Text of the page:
“I am going to shoot your ass!” These words emanated from the dark night and rattled around in my brain as my six-foot-three-inch frame with wild disco hair tensed up in anticipation of a sharp blow and the soft verbal response of “Oh God!” escaped my lips. The one open eye could not survey quickly an immediate escape route among the stacks of clutter in this garage lit only by the shadows in the snow. I remember the year 1978 and how bleak it was. The weather was cold, and there I was hanging out with a friend named Greene Cutlass. We were both broke from factory layoffs, and the fuel gauges in both our cars were on near-empty as usual during the energy crisis of the 1970s. Sometime during the day, I had a dare from my brother, Glen. There was an abandoned house across Grand River Avenue that was easy picking for pulling a “rip”—a street term associated with taking something that belonged to someone else. I was never any good at taking physical things that did not belong to me, just maybe a kiss from somebody's girl. But I told Greene about it, and we waited for dark to walk up the alleyway to the house. The dark came, and we parked the car and walked up to the house through the alleyway. We entered the garage looking and feeling about in the dark for something of value. We'd started to pick over stuff when suddenly someone yelled out, “Who is out there?” Greene and I were stunned. The house was supposed to be empty. Then the person yelled, “I got a gun, come out with your hands up!” Greene and I looked for an escape route, but there was no place to go. All we could do was slink slowly out of the shadows and into the moonlight toward the voice. The man holding the pistol was angry and said he was tired of people ripping the house off. He told us that this night was going to be our worst nightmare. He planned to call a friend to help get the message out to leave this house alone, and the two of us would be the message-carriers. Greene and I were subdued in our responses, because we did not want to fuel the man's anger any more than it already was and have the pistol go off. He held the gun and told us to go into the house so he could call his buddy for assistance in taking care of us. Of course, at this point, my mind was thinking the worse. It appeared that I was either going to get shot dead or pistol-whipped to a pulp. I was not happy. I was also afraid and angry at my brother for getting me into this mess. I calmly prayed and asked for God's help through the name of Jesus Christ. The guy placed his call with the pistol still in his hand. When he finished the call, he started to ask us why we were in the garage. I told him that we'd heard the house was abandoned, and we were looking for something of value to take. He got upset again, shouting loudly that this house was not abandoned. Greene and I made our apologies, but the guy said he was waiting for his friend to determine the next step. The tone of his statement did not sound very encouraging to either Greene or me. Shortly thereafter, there was a knock on the door. Another man entered carrying a pistol down at his side. As he walked into the room, the first guy updated him on what had been taking place in the garage. The situation did not look good for Greene and me. Again, Greene and I apologized for our actions, but the situation looked grim. The second guy said something to the first guy that I could not make out, but I could now see his face in the light. It was Cleve Childs, a friend from high school and the Big Boy Restaurant. It had been nearly nine years since I had seen that face. My only hope now was that he remembered my face from back in the day. I gained his attention and told him that I thought I knew him. He grimly muttered back, “Yep!” I said from work and school. He grimly muttered back again, “Yep!” Cleve never said much, but when he did, people always seemed to listen. Cleve said a few words to the other guy; the guy put his gun away and then Cleve put his gun away. Now all the guns were put away, and the situation was becoming less tense. I think it is fair to say that when Cleve walked through the door that wintry evening, God had answered my prayer. Now I was just waiting for word to take leave of my captors, because I was ready to get out of there and never look back. My first stop would be to find my sibling and wring his neck. The evening had turned benevolent, as our captors suddenly became our hosts. They offered us some of their powdery stash. I was in shock; I partook of the hospitality, but I was still uncomfortable. I did not want the air to change back to hostile. Greene, on the other hand, was acting like he lived there, and in my opinion was getting too damn comfortable. In my view, we'd literally dodged a bullet, so I thought it was time to go. They shared their stash, and Greene and I stayed about another thirty minutes. During the whole episode, Cleve and I did not say much to each other, and when Greene and I left, it was the last time I ever saw Cleve Childs. Finally, Greene and I headed to the car, and I was relieved. We had an unbelievable story to tell, and without a doubt we were grateful for the absence of malice in the hearts of our armed hosts. My prayer had been answered, but I was still angry at my brother for planting the seed of thievery and angry at Greene because he wanted to hang around a volatile situation. I was not raised a thief. I received my “be safe” speech before I left the house. I am grateful that I survived this harrowing encounter, and I hoped that the rest of 1978 would not have so much potential for disaster.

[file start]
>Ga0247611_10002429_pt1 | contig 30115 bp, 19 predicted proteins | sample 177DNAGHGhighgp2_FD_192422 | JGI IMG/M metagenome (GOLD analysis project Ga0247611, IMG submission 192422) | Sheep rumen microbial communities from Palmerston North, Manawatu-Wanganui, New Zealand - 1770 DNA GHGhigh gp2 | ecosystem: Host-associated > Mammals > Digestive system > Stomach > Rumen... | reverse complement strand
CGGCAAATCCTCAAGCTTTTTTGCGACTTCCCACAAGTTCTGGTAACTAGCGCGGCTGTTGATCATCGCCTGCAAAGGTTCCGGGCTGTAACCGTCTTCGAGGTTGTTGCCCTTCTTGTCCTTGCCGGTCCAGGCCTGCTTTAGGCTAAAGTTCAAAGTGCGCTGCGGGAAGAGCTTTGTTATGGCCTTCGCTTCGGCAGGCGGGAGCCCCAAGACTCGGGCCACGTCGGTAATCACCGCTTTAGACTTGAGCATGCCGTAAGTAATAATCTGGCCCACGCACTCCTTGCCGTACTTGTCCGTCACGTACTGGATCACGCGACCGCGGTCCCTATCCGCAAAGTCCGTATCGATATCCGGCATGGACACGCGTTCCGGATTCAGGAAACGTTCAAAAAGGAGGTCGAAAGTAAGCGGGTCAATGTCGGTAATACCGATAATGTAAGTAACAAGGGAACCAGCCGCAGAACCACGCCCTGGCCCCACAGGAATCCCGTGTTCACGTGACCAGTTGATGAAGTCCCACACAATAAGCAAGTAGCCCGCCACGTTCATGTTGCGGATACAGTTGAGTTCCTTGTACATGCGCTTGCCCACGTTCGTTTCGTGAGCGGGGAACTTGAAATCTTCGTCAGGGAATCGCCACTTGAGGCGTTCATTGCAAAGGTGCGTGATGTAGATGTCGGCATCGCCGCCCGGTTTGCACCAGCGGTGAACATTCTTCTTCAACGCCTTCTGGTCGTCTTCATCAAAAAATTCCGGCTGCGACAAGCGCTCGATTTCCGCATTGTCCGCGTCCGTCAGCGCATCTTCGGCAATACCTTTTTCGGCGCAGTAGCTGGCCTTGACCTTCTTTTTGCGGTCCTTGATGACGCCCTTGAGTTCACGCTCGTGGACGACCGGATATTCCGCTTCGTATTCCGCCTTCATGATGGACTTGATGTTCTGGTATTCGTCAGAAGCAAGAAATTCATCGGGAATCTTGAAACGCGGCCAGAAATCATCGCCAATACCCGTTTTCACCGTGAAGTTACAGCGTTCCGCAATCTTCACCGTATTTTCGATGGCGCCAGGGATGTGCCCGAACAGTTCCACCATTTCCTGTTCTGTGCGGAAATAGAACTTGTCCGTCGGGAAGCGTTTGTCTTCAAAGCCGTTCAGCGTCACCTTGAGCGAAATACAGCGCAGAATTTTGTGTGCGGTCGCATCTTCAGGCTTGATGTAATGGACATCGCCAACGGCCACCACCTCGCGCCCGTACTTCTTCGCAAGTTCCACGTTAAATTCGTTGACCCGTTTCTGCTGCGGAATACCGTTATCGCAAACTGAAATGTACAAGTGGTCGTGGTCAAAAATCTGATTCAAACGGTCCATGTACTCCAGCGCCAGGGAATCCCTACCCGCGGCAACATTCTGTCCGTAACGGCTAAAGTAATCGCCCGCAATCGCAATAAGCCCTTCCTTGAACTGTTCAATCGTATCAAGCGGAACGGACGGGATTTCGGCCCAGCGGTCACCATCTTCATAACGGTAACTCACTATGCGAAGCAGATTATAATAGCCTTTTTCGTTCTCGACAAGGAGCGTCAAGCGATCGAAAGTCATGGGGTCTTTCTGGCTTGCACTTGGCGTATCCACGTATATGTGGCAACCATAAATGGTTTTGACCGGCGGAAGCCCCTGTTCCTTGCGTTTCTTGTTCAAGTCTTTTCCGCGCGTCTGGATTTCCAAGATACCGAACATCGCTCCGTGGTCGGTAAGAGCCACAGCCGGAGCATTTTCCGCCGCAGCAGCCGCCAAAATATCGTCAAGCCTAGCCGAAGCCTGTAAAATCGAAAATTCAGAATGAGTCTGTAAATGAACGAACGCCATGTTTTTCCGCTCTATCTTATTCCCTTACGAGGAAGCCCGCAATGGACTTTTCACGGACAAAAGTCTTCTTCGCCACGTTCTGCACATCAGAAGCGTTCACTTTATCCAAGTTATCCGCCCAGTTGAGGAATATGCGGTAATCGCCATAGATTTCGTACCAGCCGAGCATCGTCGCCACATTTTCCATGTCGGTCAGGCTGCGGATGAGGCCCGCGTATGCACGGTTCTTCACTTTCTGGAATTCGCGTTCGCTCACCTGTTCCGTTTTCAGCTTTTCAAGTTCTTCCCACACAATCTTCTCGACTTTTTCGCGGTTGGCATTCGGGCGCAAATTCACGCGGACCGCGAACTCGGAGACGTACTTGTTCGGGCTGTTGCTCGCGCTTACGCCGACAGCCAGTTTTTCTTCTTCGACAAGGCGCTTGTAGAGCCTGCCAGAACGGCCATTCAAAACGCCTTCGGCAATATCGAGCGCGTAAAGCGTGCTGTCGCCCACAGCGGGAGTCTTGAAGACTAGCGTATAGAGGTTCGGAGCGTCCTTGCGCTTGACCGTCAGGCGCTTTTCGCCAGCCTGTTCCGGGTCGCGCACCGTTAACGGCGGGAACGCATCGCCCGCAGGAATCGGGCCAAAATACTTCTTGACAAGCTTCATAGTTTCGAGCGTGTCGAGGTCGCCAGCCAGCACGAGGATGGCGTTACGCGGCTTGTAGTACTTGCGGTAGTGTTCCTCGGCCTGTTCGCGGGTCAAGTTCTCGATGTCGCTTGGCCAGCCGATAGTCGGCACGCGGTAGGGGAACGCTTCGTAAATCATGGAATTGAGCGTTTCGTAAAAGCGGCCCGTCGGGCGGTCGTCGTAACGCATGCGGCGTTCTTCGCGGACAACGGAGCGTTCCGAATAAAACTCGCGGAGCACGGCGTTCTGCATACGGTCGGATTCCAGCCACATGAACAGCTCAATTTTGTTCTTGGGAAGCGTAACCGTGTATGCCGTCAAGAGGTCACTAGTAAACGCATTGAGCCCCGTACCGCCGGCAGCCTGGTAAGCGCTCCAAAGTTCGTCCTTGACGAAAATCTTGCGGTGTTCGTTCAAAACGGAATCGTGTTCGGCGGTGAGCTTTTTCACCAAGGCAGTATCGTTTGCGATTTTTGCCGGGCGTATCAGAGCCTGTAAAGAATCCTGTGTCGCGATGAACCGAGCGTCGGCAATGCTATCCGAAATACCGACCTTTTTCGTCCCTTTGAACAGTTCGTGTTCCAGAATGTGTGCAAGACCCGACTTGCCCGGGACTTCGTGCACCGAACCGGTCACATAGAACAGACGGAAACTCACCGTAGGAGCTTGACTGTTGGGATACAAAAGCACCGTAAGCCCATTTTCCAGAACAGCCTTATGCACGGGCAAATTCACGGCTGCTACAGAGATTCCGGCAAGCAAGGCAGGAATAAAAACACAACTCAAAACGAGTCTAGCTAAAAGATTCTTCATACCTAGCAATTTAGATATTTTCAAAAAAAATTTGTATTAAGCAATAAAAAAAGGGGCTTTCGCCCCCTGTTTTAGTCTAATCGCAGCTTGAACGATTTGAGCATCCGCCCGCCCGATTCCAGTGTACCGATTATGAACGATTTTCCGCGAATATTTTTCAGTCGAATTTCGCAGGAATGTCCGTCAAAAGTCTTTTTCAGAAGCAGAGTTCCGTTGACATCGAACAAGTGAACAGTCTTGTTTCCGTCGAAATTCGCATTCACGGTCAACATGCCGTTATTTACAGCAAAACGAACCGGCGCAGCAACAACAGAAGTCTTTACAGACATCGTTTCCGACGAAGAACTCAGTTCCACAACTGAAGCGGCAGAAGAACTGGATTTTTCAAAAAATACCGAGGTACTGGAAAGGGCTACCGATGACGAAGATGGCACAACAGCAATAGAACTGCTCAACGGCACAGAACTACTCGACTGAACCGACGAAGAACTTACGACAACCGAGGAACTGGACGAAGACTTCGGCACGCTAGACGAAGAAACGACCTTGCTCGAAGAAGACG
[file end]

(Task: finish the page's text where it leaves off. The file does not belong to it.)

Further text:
Wayne Rudolph Davidson, a research analyst, earned a doctoral degree in management and organizational leadership from the University of Phoenix. He's also the author of When Clans Collide and Manufacturing African American Self-Employment in the Detroit Metropolitan Area. He and wife, Bertha, have four girls and one granddaughter.